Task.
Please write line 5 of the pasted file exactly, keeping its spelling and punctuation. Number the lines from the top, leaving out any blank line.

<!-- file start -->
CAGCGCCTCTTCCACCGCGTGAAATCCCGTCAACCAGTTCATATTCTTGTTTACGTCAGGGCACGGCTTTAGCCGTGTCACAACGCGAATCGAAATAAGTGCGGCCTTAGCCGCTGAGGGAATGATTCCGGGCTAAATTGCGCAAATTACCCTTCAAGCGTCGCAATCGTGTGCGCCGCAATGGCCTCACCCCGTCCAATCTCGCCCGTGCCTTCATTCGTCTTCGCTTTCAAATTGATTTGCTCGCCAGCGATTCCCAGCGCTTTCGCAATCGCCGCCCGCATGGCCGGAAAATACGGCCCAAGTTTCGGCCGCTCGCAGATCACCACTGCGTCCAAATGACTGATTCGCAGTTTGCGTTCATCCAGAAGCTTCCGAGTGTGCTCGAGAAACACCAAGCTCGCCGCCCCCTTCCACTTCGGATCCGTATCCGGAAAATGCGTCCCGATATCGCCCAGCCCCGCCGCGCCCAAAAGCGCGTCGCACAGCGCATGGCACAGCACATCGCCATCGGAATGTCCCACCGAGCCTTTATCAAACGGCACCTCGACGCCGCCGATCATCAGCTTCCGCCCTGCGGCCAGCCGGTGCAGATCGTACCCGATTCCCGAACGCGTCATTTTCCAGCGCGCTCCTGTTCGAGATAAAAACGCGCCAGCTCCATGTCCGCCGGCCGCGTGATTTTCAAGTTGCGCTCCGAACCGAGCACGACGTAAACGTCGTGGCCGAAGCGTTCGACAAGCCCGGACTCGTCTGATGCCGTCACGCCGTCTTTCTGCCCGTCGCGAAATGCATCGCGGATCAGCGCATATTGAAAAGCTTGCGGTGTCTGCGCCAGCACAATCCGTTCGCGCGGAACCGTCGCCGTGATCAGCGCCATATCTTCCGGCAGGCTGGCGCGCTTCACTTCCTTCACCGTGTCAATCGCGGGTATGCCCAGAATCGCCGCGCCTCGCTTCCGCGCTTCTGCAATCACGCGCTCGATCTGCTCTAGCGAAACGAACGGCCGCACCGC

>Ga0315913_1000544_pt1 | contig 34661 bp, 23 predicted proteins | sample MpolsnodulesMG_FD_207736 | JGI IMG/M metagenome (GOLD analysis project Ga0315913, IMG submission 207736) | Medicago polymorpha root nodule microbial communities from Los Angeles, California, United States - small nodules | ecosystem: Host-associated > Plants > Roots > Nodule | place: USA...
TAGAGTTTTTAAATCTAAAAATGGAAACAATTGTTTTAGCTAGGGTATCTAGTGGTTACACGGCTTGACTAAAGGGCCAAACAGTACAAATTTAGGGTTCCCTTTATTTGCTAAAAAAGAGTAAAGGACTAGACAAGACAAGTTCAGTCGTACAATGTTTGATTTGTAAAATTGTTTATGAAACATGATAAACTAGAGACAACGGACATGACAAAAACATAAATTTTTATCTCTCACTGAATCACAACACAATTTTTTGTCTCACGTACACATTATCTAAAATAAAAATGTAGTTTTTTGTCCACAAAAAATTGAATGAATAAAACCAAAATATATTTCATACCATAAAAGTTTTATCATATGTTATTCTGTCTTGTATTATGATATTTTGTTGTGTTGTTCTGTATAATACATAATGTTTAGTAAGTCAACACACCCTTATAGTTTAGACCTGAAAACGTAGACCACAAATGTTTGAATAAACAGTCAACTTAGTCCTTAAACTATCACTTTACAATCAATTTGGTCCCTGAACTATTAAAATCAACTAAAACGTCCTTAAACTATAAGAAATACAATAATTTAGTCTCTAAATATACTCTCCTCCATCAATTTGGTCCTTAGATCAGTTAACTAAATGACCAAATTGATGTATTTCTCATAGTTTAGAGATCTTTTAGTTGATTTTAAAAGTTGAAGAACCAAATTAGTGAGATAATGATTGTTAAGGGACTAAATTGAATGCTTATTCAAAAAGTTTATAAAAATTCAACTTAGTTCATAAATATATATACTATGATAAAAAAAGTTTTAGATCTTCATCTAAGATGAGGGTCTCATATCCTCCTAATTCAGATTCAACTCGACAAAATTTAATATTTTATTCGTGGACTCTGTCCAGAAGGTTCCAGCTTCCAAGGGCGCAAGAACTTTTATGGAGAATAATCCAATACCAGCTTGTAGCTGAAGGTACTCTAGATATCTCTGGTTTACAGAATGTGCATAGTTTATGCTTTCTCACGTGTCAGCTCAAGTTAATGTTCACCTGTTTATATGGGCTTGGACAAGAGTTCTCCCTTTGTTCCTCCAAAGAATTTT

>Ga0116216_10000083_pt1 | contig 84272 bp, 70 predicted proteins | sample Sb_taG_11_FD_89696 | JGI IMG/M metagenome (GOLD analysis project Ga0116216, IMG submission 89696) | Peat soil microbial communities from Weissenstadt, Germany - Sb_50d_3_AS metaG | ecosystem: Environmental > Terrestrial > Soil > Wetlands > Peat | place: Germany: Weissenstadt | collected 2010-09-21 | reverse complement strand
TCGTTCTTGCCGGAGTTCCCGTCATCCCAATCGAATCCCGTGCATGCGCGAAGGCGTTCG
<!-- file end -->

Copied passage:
TCGTTCTTGCCGGAGTTCCCGTCATCCCAATCGAATCCCGTGCATGCGCGAAGGCGTTCG